UW Bothell prof offers after-sunset exams during Ramadan

Student: “Fasting is rewarding at the end of the day, but really physically and mentally draining.”

Laura Umetsu

Laura Umetsu

BOTHELL — Laura Umetsu routinely brings oranges to her classroom at the University of Washington Bothell.

One day a student didn’t take one, but she still offered. He said he was fasting for Ramadan.

Ramadan lasts for about a month and is on different dates each year. It is one of the holiest times for Muslims. Those who observe it cannot eat or drink while the sun is up.

This year, the school’s final exams were scheduled during the celebration, which was from May 15 until June 14. Umetsu, who teaches business classes, wondered what she could do for her Islamic students.

She decided to schedule two tests: One at the original time and another after sunset.

“I talked to other students who were also fasting, and I thought it would be a nice thing to do,” she said.

She would accommodate any student who had a religious obligation. As a Christian, she believes others should be treated with kindness.

She also has noticed hostility toward Muslim students in the past, she said. She wanted to show support.

In November 2016, there were reports that a group of men were harassing Muslim women on campus, demanding they remove their hijabs. In another case earlier this year, someone left a bag of human waste in a room used for Muslim prayer.

Students felt unsafe, said Maria Raza, a junior.

Raza is a Muslim who was in Umetsu’s class at the time. She also was part of the student government.

She stayed awake at night thinking of the vandalism. She couldn’t concentrate during class. She decided to speak with Umetsu.

“I didn’t know she would be so supportive and understanding,” Raza said. “She knew the right things to say.”

Umetsu has been a professor at the university for about two years. Some of her colleagues have offered later finals during Ramadan before. It was a first for her.

She plans to keep offering later finals when they’re scheduled during Ramadan. All five students who took the second exam passed, Umetsu said.

Raza knows how much it means.

“This act is super important to the Muslim community, and it shows a lot of support to the students,” she said. “A lot of students don’t have to restrict themselves from eating before their tests. … During the month of Ramadan, people don’t have that option.”

Ramadan comes about 10 days earlier each year, and can be difficult to plan for in advance. People who observe the holiday might wake up as early as 2:30 a.m. to get everything done before sunrise, Raza said. They need to pray, eat and drink for the day, and brush their teeth, to make sure they don’t accidentally swallow any toothpaste. It can be hard to fall back asleep for a couple of hours before work or school, she said.

“Fasting is rewarding at the end of the day, but really physically and mentally draining,” Raza said. “It’s so nice to have people who actually understand.”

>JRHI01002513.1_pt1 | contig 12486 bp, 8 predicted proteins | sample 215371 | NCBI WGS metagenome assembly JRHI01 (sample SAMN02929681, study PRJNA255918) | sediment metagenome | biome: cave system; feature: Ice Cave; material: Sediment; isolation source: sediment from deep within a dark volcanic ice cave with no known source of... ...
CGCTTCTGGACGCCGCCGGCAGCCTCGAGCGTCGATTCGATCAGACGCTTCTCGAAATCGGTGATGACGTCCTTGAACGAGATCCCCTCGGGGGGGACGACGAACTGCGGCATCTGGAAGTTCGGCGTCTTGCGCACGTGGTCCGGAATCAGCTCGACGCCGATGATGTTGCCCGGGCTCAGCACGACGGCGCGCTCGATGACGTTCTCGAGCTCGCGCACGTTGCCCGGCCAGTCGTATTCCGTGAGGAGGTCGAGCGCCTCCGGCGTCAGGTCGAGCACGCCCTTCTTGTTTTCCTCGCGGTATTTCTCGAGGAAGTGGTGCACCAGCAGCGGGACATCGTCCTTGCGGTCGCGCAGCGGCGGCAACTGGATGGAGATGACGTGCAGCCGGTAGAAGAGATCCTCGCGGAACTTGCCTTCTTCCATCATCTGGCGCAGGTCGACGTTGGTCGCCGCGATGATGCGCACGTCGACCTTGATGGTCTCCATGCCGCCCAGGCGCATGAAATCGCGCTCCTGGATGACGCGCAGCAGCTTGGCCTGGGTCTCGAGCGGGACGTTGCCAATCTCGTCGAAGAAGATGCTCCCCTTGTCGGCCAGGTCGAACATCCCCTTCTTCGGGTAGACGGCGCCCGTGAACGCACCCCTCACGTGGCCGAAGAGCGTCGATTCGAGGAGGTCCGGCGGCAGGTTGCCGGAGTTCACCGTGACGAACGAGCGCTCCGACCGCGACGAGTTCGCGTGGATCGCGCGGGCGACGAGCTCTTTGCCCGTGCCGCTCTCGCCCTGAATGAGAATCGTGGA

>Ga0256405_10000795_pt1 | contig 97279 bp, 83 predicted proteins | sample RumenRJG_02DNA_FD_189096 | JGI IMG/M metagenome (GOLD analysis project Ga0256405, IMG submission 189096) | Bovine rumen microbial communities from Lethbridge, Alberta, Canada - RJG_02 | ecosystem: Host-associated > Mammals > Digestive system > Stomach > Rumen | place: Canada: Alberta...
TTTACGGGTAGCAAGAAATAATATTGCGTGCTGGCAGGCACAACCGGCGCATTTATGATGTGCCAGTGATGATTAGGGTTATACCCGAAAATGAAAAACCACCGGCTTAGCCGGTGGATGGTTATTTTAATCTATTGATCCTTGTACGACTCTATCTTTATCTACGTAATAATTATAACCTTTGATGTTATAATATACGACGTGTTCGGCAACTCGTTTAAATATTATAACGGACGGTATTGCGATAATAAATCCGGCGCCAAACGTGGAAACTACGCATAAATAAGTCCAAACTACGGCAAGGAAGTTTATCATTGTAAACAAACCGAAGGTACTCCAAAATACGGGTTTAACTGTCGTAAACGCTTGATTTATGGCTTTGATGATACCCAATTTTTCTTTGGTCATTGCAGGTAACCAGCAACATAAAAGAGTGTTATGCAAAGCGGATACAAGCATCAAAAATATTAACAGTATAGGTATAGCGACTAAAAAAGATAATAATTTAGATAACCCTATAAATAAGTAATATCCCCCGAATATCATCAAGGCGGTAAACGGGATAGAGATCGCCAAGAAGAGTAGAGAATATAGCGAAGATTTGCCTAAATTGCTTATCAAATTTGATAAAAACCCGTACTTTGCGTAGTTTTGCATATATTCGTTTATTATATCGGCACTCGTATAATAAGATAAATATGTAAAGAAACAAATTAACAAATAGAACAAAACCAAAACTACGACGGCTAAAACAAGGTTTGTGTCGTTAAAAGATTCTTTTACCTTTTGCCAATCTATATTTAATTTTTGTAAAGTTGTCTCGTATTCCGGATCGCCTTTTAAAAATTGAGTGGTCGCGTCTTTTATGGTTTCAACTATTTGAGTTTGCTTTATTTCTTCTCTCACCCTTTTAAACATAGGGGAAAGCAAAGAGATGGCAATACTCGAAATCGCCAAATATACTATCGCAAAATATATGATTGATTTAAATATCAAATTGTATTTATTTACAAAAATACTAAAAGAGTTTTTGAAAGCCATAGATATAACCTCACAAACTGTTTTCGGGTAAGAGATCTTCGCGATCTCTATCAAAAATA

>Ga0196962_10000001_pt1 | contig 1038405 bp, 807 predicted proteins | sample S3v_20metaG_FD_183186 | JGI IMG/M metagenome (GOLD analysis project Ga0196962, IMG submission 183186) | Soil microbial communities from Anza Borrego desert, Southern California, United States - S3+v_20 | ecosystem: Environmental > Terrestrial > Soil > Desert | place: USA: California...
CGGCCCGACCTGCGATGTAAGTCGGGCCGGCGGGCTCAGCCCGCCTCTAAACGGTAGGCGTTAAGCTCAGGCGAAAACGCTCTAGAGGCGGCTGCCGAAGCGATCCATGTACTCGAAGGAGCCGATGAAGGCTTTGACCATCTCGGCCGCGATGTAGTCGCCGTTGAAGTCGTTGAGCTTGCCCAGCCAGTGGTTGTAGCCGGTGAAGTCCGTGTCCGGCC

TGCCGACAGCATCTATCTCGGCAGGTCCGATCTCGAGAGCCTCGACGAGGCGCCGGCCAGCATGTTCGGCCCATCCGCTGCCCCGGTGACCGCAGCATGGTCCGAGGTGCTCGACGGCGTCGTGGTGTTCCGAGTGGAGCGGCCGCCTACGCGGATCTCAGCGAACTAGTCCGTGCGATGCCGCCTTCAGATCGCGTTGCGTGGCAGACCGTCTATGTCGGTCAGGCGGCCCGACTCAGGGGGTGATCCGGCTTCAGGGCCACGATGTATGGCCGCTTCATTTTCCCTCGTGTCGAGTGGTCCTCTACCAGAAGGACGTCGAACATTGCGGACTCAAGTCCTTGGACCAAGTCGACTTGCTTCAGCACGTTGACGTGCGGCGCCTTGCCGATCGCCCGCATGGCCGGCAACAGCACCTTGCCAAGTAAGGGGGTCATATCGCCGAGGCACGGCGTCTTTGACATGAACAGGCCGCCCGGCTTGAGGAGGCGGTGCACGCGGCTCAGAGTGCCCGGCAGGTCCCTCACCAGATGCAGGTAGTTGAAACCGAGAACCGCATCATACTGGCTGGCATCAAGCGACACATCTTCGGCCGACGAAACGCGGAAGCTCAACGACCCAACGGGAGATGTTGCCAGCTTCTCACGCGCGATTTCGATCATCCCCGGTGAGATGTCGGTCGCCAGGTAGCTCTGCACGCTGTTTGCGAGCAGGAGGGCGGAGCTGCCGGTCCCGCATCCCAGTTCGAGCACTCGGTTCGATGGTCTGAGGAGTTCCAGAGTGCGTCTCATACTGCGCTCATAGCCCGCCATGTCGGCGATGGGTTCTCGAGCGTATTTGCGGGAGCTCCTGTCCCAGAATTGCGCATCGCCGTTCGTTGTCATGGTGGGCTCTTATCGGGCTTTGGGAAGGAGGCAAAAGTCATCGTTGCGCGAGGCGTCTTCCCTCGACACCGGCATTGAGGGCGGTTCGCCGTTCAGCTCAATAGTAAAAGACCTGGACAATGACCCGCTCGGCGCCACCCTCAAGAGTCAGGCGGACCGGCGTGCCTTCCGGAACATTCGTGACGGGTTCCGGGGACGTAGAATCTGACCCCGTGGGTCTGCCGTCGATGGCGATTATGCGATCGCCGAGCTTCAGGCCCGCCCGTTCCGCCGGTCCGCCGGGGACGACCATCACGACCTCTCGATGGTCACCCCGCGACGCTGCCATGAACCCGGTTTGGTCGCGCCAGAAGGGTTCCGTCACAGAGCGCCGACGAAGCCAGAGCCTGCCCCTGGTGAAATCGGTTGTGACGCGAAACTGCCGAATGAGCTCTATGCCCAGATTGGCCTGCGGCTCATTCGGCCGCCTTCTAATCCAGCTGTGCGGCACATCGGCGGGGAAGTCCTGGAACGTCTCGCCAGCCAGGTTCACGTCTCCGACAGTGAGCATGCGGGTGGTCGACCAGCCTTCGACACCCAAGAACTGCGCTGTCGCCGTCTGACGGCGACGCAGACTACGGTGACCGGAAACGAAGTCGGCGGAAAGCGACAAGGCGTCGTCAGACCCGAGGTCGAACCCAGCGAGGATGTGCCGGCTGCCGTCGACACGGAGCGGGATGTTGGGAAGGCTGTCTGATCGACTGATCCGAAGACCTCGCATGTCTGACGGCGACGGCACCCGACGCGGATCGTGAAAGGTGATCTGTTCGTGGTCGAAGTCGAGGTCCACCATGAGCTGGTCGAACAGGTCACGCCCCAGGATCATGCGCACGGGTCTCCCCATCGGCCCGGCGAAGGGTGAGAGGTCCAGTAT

Stephanie Davey: 425-339-3192; sdavey@heraldnet.com; Twitter: @stephrdavey.

Talk to us

More in Local News

Harry Lee Jones Jr.
Man gets 31½ years for shooting Everett motel guest 12 times

Harry Lee Jones Jr., 27, beat and then shot a Farwest Motel guest in 2018 while two accomplices looted his room.

Pallet communities are groups of tiny homes for unhoused people. Here, a worker installs weatherstripping on a pallet shelter at Pallet in Everett in January 2020. (Kevin Clark / Herald file)
Tiny home community is proposed at a Marysville church

The Pallet shelter community would provide transitional housing to eight people. Neighbors have questions.

With credit scores out, will insurers cut or hike your rate?

Lack of affordable housing squeezed buyers and drove up home prices across Snohomish County.

Photo courtesy Laura Thompson 

Madison Thompson and her dog Stella.
Whidbey teen, golden retriever make top 8 in NY kennel show

Madison Thompson was one of the youngest competitors in her division of 80 kids.

Chris Stack and Samantha Soule film a scene of their movie, "Midday Black, Midnight Blue," on the Coupeville wharf June 14. (Photo by Karina Andrew/Whidbey News-Times)
Indie film crew: Whidbey residents are ‘generous and welcoming’

The movie makers are shooting scenes for a full-length feature at various sites around the island.

Everett's Patrick Hall was among people who put up signs in March to save the Longfellow School building.  He is now part of an advisory task force looking at options for the building, which the Everett School District had planned to tear down.  (Dan Bates / The Herald)
National register listing could be next for old Longfellow

But the designation wouldn’t stop the Everett School District from tearing down the former school.

Abigail Cruz was awarded the American Association of University Women Edmonds Sno-King branch's $2,000 scholarship for Edmonds College. (AAUW Edmonds Sno-King)
Edmonds College student wins $2,000 AAUW scholarship

AAUW scholarship for Edmonds College student The Edmonds SnoKing Branch of the… Continue reading

Junelle Lewis becomes emotional while performing a dance with her children during the Justice to Jubilee Juneteenth Celebration at Skykomish River Park on Saturday, June 19, 2021 in Monroe, Wa. (Olivia Vanni / The Herald)
Justice to Jubilee: ‘No one is free till everyone is free’

People gathered Saturday in a Monroe park to celebrate Juneteenth, a new federal holiday that commemorates the end of slavery.

Galina Volchkova, the Volunteers of America Housing Director, discusses the volume of applications for rental assistance her office received Friday. (Katie Hayes / The Herald) 20210618
7,000 tenants, waiting for help, fear eviction after June 30

Rental assistance money won’t reach many landlords before the coronavirus eviction moratorium expires.

Most Read